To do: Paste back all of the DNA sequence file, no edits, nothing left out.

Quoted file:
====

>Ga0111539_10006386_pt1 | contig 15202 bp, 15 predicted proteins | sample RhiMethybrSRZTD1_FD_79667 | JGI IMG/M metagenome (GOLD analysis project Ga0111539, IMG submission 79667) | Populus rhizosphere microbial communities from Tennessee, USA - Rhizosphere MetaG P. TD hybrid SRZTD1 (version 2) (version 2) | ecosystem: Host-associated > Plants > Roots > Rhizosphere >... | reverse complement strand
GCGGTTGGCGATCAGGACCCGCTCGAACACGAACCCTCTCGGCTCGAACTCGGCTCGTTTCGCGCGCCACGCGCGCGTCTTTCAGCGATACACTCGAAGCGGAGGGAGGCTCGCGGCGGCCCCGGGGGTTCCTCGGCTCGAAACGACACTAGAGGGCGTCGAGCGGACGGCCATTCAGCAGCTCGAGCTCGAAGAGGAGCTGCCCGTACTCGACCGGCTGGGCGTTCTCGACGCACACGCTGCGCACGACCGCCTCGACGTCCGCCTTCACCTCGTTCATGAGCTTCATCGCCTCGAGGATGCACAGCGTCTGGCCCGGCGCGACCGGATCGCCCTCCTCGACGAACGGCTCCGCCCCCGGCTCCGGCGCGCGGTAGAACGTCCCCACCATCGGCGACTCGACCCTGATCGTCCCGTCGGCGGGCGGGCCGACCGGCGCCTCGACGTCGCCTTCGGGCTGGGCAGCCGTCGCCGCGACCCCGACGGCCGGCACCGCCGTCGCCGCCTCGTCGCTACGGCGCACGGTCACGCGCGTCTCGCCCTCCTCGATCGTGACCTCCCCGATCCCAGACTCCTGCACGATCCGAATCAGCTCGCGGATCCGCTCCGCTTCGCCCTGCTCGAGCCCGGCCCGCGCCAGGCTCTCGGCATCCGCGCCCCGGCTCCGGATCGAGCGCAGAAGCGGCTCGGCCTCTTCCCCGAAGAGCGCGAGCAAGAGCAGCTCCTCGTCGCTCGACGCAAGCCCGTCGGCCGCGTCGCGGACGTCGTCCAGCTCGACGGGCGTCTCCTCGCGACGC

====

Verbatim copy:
>Ga0111539_10006386_pt1 | contig 15202 bp, 15 predicted proteins | sample RhiMethybrSRZTD1_FD_79667 | JGI IMG/M metagenome (GOLD analysis project Ga0111539, IMG submission 79667) | Populus rhizosphere microbial communities from Tennessee, USA - Rhizosphere MetaG P. TD hybrid SRZTD1 (version 2) (version 2) | ecosystem: Host-associated > Plants > Roots > Rhizosphere >... | reverse complement strand
GCGGTTGGCGATCAGGACCCGCTCGAACACGAACCCTCTCGGCTCGAACTCGGCTCGTTTCGCGCGCCACGCGCGCGTCTTTCAGCGATACACTCGAAGCGGAGGGAGGCTCGCGGCGGCCCCGGGGGTTCCTCGGCTCGAAACGACACTAGAGGGCGTCGAGCGGACGGCCATTCAGCAGCTCGAGCTCGAAGAGGAGCTGCCCGTACTCGACCGGCTGGGCGTTCTCGACGCACACGCTGCGCACGACCGCCTCGACGTCCGCCTTCACCTCGTTCATGAGCTTCATCGCCTCGAGGATGCACAGCGTCTGGCCCGGCGCGACCGGATCGCCCTCCTCGACGAACGGCTCCGCCCCCGGCTCCGGCGCGCGGTAGAACGTCCCCACCATCGGCGACTCGACCCTGATCGTCCCGTCGGCGGGCGGGCCGACCGGCGCCTCGACGTCGCCTTCGGGCTGGGCAGCCGTCGCCGCGACCCCGACGGCCGGCACCGCCGTCGCCGCCTCGTCGCTACGGCGCACGGTCACGCGCGTCTCGCCCTCCTCGATCGTGACCTCCCCGATCCCAGACTCCTGCACGATCCGAATCAGCTCGCGGATCCGCTCCGCTTCGCCCTGCTCGAGCCCGGCCCGCGCCAGGCTCTCGGCATCCGCGCCCCGGCTCCGGATCGAGCGCAGAAGCGGCTCGGCCTCTTCCCCGAAGAGCGCGAGCAAGAGCAGCTCCTCGTCGCTCGACGCAAGCCCGTCGGCCGCGTCGCGGACGTCGTCCAGCTCGACGGGCGTCTCCTCGCGACGC